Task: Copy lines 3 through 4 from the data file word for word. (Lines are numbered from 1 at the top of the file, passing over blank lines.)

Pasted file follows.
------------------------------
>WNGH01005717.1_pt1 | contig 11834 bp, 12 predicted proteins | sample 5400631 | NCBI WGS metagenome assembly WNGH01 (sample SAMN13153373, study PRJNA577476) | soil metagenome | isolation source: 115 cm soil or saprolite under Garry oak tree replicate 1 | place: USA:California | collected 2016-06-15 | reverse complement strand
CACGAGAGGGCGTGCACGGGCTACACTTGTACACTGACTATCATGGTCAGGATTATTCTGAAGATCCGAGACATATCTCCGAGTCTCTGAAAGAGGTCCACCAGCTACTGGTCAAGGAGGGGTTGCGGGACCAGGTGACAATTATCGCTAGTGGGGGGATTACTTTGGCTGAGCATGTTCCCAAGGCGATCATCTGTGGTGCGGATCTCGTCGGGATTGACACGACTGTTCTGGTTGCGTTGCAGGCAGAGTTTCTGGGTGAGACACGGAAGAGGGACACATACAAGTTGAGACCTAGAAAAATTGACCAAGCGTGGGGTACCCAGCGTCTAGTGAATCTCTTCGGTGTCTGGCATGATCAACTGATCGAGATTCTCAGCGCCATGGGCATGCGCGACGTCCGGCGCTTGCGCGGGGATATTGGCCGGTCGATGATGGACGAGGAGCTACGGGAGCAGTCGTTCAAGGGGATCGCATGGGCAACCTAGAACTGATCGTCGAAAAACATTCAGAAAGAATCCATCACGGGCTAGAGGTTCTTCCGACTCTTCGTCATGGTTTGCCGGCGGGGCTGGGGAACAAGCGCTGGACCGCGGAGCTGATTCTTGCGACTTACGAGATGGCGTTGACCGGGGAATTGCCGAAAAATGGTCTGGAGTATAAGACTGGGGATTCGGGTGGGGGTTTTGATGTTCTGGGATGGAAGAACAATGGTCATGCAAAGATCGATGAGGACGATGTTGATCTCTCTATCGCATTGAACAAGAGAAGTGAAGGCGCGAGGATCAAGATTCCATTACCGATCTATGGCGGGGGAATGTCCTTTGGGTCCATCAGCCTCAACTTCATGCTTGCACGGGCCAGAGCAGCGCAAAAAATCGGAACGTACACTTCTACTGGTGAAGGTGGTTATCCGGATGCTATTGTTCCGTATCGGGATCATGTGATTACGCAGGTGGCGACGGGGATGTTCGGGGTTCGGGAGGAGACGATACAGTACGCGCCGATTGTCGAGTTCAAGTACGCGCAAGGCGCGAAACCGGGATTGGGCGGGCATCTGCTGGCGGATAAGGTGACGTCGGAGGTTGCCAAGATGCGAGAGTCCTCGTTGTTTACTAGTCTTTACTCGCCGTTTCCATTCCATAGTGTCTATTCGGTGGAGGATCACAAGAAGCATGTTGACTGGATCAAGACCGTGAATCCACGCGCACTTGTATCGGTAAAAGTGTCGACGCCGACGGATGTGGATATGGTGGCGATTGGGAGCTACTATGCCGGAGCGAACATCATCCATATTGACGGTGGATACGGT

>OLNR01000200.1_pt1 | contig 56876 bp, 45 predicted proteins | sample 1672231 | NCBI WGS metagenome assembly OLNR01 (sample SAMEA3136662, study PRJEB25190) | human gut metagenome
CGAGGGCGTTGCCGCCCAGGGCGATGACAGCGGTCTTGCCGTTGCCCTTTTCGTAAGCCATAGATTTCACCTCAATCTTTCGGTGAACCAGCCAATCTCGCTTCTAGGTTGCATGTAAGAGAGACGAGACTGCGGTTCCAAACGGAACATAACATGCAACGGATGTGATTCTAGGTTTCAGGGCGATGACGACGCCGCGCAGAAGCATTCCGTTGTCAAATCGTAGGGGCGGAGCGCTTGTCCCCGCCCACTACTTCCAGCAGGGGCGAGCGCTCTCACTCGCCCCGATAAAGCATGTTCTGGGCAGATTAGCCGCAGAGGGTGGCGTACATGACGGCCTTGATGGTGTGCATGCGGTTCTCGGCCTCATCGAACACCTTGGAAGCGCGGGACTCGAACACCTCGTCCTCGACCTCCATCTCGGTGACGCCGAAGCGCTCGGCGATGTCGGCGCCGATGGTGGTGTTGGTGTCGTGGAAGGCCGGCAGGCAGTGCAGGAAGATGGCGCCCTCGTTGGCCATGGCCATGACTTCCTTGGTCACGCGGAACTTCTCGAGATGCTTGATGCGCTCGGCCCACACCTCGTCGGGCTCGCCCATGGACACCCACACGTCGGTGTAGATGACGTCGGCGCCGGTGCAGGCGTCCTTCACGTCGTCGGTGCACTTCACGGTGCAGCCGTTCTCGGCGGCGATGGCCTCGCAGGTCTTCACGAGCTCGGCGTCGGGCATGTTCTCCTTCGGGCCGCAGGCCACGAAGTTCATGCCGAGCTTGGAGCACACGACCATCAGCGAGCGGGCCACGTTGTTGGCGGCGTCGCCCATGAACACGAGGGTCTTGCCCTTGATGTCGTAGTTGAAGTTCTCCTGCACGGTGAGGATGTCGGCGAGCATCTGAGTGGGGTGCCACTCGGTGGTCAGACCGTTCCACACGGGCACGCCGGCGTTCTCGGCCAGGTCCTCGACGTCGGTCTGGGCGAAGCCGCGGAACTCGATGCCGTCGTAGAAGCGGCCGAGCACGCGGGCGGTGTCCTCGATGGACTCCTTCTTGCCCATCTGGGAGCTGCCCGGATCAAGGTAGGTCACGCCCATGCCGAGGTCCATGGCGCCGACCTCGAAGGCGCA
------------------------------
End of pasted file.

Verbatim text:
>OLNR01000200.1_pt1 | contig 56876 bp, 45 predicted proteins | sample 1672231 | NCBI WGS metagenome assembly OLNR01 (sample SAMEA3136662, study PRJEB25190) | human gut metagenome
CGAGGGCGTTGCCGCCCAGGGCGATGACAGCGGTCTTGCCGTTGCCCTTTTCGTAAGCCATAGATTTCACCTCAATCTTTCGGTGAACCAGCCAATCTCGCTTCTAGGTTGCATGTAAGAGAGACGAGACTGCGGTTCCAAACGGAACATAACATGCAACGGATGTGATTCTAGGTTTCAGGGCGATGACGACGCCGCGCAGAAGCATTCCGTTGTCAAATCGTAGGGGCGGAGCGCTTGTCCCCGCCCACTACTTCCAGCAGGGGCGAGCGCTCTCACTCGCCCCGATAAAGCATGTTCTGGGCAGATTAGCCGCAGAGGGTGGCGTACATGACGGCCTTGATGGTGTGCATGCGGTTCTCGGCCTCATCGAACACCTTGGAAGCGCGGGACTCGAACACCTCGTCCTCGACCTCCATCTCGGTGACGCCGAAGCGCTCGGCGATGTCGGCGCCGATGGTGGTGTTGGTGTCGTGGAAGGCCGGCAGGCAGTGCAGGAAGATGGCGCCCTCGTTGGCCATGGCCATGACTTCCTTGGTCACGCGGAACTTCTCGAGATGCTTGATGCGCTCGGCCCACACCTCGTCGGGCTCGCCCATGGACACCCACACGTCGGTGTAGATGACGTCGGCGCCGGTGCAGGCGTCCTTCACGTCGTCGGTGCACTTCACGGTGCAGCCGTTCTCGGCGGCGATGGCCTCGCAGGTCTTCACGAGCTCGGCGTCGGGCATGTTCTCCTTCGGGCCGCAGGCCACGAAGTTCATGCCGAGCTTGGAGCACACGACCATCAGCGAGCGGGCCACGTTGTTGGCGGCGTCGCCCATGAACACGAGGGTCTTGCCCTTGATGTCGTAGTTGAAGTTCTCCTGCACGGTGAGGATGTCGGCGAGCATCTGAGTGGGGTGCCACTCGGTGGTCAGACCGTTCCACACGGGCACGCCGGCGTTCTCGGCCAGGTCCTCGACGTCGGTCTGGGCGAAGCCGCGGAACTCGATGCCGTCGTAGAAGCGGCCGAGCACGCGGGCGGTGTCCTCGATGGACTCCTTCTTGCCCATCTGGGAGCTGCCCGGATCAAGGTAGGTCACGCCCATGCCGAGGTCCATGGCGCCGACCTCGAAGGCGCA